Today I finished reading How Rory Thorne Destroyed the Multiverse, by K. Eason, and I have to say, it was one of the best SF fairy tales I’ve read in a long time.
Rory is the first daughter born to the royal family of Thorne in generations. Tradition demands that the fairies be invited to her naming ceremony. No one seriously believes the fairies will appear, because everyone knows fairies don’t really exist. After all, Thorne Consortium is a star-spanning kingdom, technologically advanced, and fairies are… well, myth.
Then the fairies do show up, and each bestows on Rory a gift, last but not least of which is the ability to always see past the lie to the truth.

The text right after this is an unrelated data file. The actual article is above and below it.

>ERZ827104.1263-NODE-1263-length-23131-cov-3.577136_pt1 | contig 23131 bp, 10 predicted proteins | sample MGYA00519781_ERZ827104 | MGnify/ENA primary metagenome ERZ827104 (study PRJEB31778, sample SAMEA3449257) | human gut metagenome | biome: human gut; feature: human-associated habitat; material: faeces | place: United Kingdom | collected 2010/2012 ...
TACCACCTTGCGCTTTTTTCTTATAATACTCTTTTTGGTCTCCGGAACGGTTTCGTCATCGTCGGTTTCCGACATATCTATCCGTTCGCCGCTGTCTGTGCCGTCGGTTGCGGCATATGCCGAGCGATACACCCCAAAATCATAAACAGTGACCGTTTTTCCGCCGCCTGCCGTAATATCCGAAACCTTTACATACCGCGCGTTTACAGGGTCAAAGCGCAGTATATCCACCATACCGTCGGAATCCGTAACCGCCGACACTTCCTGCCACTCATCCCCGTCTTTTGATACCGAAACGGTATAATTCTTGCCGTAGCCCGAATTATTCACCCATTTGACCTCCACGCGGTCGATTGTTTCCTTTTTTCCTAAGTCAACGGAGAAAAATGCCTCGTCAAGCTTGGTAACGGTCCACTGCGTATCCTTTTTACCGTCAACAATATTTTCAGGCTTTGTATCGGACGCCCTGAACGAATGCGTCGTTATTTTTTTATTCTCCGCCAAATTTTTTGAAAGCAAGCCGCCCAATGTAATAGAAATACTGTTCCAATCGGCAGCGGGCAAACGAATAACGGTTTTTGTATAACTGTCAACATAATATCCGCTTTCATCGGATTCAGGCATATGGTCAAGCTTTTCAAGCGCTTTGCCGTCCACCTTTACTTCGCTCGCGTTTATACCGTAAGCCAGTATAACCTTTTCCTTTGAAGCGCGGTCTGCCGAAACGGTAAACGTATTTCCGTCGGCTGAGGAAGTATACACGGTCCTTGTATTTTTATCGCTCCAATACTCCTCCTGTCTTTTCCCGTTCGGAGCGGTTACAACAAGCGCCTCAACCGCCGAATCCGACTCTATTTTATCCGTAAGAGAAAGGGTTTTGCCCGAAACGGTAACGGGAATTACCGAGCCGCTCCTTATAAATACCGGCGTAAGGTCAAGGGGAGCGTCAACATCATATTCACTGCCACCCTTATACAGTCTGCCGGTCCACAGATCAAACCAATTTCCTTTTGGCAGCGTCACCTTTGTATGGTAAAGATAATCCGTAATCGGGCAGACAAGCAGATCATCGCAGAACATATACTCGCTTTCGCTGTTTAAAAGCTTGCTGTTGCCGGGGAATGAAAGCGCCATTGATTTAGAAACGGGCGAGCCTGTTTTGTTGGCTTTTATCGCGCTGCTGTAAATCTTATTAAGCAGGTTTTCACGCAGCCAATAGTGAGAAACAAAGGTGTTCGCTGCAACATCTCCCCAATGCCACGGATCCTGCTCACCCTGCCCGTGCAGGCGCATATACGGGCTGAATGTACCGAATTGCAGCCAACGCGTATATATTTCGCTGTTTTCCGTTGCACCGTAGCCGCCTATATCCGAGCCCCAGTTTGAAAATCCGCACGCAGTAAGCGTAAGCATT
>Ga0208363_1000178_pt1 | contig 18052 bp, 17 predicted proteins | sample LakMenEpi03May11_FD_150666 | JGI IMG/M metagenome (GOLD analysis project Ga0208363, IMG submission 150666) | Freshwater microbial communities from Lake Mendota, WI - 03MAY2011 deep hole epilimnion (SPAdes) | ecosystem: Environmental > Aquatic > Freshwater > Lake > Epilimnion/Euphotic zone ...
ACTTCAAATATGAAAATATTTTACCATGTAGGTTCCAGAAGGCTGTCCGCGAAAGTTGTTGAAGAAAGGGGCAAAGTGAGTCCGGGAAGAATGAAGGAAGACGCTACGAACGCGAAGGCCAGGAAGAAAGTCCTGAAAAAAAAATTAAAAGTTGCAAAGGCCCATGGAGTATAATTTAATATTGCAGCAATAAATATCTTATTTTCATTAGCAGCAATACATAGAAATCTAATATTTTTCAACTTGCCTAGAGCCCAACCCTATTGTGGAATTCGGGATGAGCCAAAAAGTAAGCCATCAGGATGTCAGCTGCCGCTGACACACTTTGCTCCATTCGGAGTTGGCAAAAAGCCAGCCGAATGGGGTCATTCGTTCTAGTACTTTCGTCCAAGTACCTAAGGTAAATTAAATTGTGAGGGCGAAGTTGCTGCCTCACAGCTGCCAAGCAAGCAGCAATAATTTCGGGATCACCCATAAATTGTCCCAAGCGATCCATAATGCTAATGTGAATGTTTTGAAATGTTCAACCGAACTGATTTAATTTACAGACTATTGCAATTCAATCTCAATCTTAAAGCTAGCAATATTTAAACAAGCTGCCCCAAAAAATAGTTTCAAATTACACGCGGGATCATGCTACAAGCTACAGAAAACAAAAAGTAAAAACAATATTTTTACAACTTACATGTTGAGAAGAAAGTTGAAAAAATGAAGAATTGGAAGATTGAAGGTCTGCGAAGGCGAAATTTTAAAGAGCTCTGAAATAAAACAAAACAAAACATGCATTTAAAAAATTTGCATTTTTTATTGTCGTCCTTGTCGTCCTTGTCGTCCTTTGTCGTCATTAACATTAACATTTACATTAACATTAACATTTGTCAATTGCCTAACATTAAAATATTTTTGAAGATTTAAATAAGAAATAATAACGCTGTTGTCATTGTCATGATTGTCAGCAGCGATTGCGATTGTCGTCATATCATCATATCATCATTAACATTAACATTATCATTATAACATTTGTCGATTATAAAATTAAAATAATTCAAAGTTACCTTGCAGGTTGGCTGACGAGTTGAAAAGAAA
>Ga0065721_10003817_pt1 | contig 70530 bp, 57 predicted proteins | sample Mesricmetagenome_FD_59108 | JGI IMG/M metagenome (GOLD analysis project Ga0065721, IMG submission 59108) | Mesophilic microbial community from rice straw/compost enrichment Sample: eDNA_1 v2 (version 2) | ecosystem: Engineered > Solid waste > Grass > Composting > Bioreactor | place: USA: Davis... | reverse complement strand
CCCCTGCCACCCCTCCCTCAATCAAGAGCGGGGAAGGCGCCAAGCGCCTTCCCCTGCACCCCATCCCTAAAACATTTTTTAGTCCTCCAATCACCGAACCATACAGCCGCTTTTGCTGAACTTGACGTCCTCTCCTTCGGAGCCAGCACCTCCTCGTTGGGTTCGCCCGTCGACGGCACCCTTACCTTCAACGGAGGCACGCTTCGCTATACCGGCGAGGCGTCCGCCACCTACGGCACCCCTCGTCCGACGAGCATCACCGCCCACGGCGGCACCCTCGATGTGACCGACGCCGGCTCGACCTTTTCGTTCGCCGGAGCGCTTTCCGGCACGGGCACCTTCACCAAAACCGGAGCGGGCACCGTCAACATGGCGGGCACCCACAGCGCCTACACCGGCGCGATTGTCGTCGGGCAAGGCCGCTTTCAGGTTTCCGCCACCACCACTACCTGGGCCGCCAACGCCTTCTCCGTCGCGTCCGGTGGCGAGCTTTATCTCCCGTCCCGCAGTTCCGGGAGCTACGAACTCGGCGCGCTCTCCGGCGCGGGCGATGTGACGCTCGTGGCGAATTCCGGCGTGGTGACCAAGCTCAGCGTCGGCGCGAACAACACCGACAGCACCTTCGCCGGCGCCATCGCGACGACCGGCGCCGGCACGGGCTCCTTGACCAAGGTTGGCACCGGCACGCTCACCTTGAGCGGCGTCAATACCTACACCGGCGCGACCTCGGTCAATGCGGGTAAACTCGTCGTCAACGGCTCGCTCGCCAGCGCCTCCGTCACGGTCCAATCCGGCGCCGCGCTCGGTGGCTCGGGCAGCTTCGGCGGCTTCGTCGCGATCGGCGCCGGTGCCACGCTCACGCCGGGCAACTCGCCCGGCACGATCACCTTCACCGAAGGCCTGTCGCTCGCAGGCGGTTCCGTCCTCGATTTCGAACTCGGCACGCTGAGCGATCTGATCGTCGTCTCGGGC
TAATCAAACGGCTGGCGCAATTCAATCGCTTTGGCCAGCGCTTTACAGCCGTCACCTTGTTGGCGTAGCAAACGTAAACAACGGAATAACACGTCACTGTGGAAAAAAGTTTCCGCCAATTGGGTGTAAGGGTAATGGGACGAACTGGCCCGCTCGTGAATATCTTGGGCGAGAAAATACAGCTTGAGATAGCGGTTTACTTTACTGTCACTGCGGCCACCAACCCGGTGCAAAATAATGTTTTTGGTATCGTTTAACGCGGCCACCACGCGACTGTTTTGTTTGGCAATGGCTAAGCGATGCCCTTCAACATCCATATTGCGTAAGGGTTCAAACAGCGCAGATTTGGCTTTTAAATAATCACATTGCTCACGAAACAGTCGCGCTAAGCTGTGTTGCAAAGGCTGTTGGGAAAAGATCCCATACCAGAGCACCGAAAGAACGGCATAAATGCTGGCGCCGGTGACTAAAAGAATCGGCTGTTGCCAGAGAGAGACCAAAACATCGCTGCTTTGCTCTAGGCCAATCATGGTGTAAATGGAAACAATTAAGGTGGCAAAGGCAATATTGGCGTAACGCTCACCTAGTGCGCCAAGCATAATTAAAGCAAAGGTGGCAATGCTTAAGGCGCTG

Time will tell if that’s a gift or a curse, though.
This is a novel full of surprises. Rory’s life is not an easy one, and she’s got to deal with assassinations, arranged marriages, a would-be usurper, a not-terribly-brave prince, a fern that can read her emotions, learning how to hack computer systems, surviving in a hostile space station, political maneuvering, and stealing a spaceship.
And that’s all before she turns seventeen.
I highly recommend this novel. It’s a collision of space opera and fairy tale, told with just the right amount of snark, and it works. It’s compulsively readable; I think I read the last 200 pages in about two sittings, last night and this morning.
I look forward to the second half (it’s book 1 of a duology), which I hear is titled How the Multiverse Got its Revenge.